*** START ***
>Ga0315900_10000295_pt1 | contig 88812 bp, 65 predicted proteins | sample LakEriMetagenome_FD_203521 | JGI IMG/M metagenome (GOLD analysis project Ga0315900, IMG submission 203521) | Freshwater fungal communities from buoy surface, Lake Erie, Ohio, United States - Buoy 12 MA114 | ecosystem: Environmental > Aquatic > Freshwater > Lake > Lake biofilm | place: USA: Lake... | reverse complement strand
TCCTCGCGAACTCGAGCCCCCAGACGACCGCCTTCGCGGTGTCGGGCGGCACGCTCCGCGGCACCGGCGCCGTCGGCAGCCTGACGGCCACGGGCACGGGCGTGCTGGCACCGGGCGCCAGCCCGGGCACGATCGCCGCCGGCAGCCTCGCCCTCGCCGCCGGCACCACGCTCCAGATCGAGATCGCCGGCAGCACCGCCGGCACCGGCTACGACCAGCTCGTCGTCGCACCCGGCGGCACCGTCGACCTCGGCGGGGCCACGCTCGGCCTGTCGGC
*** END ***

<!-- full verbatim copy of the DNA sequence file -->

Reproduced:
>Ga0315900_10000295_pt1 | contig 88812 bp, 65 predicted proteins | sample LakEriMetagenome_FD_203521 | JGI IMG/M metagenome (GOLD analysis project Ga0315900, IMG submission 203521) | Freshwater fungal communities from buoy surface, Lake Erie, Ohio, United States - Buoy 12 MA114 | ecosystem: Environmental > Aquatic > Freshwater > Lake > Lake biofilm | place: USA: Lake... | reverse complement strand
TCCTCGCGAACTCGAGCCCCCAGACGACCGCCTTCGCGGTGTCGGGCGGCACGCTCCGCGGCACCGGCGCCGTCGGCAGCCTGACGGCCACGGGCACGGGCGTGCTGGCACCGGGCGCCAGCCCGGGCACGATCGCCGCCGGCAGCCTCGCCCTCGCCGCCGGCACCACGCTCCAGATCGAGATCGCCGGCAGCACCGCCGGCACCGGCTACGACCAGCTCGTCGTCGCACCCGGCGGCACCGTCGACCTCGGCGGGGCCACGCTCGGCCTGTCGGC